In the drop-down list of this page the first 9 spirals are well known [1], but the others were "discovered" from [6] and other sources [7-11].

See it for yourself: The family of polar spirals in the figures below. Each figure has 8 spirals plotted using polar functions from [1].

  Figure 1: The first 8 spirals are from [1]: Archimedean, Euler, Fermat, Hyperbolic, Lituus, Logarithmic, Theodorus and Fibonacci.  

The Archimedean spiral #1 The Euler spiral The Fermat spiral The Hyperbolic spiral

The Lituus spiral The Logarithmic spiral The Theodorus spiral The Fibonacci spiral

TIP: Right click on any spiral to save it as an image with original 640x640 size. Choose the "png" type to match the original type.

 

  Figure 2: Involute, Super, of change, Atomic, Atzema, Vogel, Cochleoid, Sacks and Super 2 spirals.  

 

The Involute of a circle spiral The Super spiral The Atomic spiral The Atzema spiral

The Vogel spiral The Cochleoid spiral The Sacks spiral The Super 2 spiral

In the Figure 2 above Involute spiral is from [1]. Others are mostly from [6], except for Vogel [3,4] and Sacks [11] spirals.

The 2nd, 4th, 7th and 8th spirals are actually a polyspirals, but it will be discussed briefly later.

The fifth spiral usually is named as "sunflower seeds/florets" spiral. It has many visible clockwise and counter clockwise spiral arms.

Here is the second pretty simple exercise for you beginner:

EX#2. Modify created before page this way: i) find "Big round Dot" function (in source files) and add it to the script; ii) change plotting line function to using added one; iii) Play with "it", "n", etc., to plot nice Archimedean spiral using big dots.

Using the "Polyspirals' Family Generator" page

 

The "Polyspirals' Family Generator" page is pretty simple. It allows user to select the following parameters: color, direction, scale, number of dots and range. Last 3 parameters control the size of plotted polispiral. In addition, "range" is acting as a style changing parameter.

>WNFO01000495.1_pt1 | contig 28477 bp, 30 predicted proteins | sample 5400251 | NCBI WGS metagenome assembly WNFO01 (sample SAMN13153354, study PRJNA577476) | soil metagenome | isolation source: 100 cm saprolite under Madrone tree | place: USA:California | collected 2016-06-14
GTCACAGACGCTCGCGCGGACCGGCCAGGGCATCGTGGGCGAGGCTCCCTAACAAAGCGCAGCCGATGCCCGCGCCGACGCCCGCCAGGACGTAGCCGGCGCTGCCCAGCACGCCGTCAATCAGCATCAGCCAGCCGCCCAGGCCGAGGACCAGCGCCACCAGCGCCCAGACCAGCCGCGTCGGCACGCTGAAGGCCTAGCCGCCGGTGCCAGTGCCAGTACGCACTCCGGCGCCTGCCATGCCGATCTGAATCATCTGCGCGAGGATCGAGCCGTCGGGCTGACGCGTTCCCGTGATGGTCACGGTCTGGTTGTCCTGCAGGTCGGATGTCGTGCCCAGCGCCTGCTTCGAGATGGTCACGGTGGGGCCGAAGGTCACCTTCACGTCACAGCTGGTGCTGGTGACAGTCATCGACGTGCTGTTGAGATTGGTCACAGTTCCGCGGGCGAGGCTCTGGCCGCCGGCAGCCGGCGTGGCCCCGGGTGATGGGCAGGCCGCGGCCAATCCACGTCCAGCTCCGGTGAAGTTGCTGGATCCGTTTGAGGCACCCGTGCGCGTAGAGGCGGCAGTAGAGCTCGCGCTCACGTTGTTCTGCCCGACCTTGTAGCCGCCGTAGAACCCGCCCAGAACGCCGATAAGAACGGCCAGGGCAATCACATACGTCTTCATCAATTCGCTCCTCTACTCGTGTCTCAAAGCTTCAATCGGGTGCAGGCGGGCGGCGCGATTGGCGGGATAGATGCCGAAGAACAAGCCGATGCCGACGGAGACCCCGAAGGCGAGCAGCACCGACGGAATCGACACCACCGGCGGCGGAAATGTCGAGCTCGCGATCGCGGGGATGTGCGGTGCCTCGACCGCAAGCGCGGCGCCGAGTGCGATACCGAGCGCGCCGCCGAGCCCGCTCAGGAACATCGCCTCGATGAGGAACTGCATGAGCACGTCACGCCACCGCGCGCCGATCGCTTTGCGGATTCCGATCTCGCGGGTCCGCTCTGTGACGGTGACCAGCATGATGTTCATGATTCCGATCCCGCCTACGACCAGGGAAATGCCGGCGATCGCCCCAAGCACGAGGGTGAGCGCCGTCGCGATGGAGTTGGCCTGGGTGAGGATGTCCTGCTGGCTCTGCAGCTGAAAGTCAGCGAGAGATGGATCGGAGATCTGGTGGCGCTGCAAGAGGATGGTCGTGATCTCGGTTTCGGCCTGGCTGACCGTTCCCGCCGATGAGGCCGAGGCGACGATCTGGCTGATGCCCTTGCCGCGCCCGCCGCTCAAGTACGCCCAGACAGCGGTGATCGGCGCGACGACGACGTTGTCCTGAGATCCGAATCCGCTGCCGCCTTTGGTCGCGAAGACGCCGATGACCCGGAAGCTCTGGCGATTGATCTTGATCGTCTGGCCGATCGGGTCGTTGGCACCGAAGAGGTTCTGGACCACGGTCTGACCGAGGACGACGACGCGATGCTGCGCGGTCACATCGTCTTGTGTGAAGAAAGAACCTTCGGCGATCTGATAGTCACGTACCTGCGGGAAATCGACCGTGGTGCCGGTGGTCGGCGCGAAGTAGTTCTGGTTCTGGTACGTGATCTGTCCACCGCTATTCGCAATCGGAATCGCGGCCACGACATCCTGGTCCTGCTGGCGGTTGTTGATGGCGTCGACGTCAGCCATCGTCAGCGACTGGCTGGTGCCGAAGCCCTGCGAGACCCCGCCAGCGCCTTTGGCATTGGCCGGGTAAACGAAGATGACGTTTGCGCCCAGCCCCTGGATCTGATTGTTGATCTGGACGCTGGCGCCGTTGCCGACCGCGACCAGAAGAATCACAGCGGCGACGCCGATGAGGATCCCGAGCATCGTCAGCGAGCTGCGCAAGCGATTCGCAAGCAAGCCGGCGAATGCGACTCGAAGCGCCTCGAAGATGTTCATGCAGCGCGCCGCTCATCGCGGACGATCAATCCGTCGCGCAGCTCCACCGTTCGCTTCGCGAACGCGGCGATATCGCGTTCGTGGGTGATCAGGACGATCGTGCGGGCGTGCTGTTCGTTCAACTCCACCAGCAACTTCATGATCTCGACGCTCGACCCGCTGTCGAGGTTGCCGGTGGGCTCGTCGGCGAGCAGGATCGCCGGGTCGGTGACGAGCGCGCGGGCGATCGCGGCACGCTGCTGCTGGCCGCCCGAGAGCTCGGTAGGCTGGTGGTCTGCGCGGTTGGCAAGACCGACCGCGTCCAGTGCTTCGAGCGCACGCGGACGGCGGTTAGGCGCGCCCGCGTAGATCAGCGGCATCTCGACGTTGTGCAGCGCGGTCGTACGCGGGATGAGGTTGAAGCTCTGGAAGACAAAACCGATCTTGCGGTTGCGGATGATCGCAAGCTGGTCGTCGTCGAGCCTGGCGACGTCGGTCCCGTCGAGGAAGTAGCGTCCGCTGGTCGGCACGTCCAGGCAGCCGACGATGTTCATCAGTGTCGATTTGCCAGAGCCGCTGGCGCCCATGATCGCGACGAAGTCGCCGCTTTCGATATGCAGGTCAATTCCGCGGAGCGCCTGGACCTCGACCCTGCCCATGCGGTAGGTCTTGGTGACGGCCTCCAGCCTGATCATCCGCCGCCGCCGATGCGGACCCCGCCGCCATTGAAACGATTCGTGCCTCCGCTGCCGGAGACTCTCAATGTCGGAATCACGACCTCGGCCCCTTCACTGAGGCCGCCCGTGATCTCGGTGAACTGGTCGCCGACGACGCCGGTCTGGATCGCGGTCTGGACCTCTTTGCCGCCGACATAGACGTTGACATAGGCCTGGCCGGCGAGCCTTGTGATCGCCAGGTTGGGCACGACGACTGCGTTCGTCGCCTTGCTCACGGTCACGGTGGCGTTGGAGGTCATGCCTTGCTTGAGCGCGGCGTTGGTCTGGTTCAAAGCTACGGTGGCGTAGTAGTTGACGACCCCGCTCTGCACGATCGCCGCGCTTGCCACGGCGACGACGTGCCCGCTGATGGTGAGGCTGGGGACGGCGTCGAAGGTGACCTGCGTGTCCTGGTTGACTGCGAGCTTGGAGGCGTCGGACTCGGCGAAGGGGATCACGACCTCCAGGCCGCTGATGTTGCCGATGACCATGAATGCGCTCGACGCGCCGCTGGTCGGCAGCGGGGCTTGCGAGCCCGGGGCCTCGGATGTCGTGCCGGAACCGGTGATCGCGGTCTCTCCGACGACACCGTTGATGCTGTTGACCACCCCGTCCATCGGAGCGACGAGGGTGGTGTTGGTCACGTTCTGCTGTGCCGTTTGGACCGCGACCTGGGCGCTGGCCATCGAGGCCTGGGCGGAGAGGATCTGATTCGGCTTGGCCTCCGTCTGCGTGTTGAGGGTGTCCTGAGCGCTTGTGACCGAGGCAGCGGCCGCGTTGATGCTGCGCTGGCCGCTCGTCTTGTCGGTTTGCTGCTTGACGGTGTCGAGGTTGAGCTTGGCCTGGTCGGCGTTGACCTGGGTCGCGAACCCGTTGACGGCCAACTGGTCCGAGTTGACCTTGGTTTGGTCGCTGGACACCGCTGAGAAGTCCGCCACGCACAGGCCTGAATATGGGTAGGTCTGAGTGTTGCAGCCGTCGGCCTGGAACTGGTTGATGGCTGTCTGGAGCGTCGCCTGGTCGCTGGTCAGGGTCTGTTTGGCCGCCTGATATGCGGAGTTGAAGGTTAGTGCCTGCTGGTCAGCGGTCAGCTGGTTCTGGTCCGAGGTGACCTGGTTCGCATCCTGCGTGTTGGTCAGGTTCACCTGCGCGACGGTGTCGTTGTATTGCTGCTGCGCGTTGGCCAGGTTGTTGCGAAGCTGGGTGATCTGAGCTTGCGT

The JavaScript fragment shown below demonstrates how polyspiral is generating and plotting using lines.

// rng - range, sc - scale, cc - canvas center
var it=Math.PI*rng/cc, t, x, y; // it - init theta, t - theta.
for(var i=0; i<n; i++) {
  t=it*i;
  x = sc*t*Math.cos(d*t)+cc; y = sc*t*Math.sin(d*t)+cc;
  ctx.lineTo(x, y);
}//fend i

Note: r is not calculated here! Angle t has the same formula, but it is different. Also, for coordinates x,y a little bit different formula is used. See gnuplot and JavaScript versions on Rosetta Code Wiki [2]

This page is a good tool for conducting research about spirals in general and polyspirals in particular. But again, any research or applications are not even a part of the goal of this article.

What is really interesting: changing only one parameter "range" user can plot amazing variety of spirals! Thousands differently looking spirals.

The Figure 3 below presents 4 polyspirals with triangular, square, pentagon and star patterns.

  Figure 3: Polyspirals with triangular, square, pentagon and star patterns,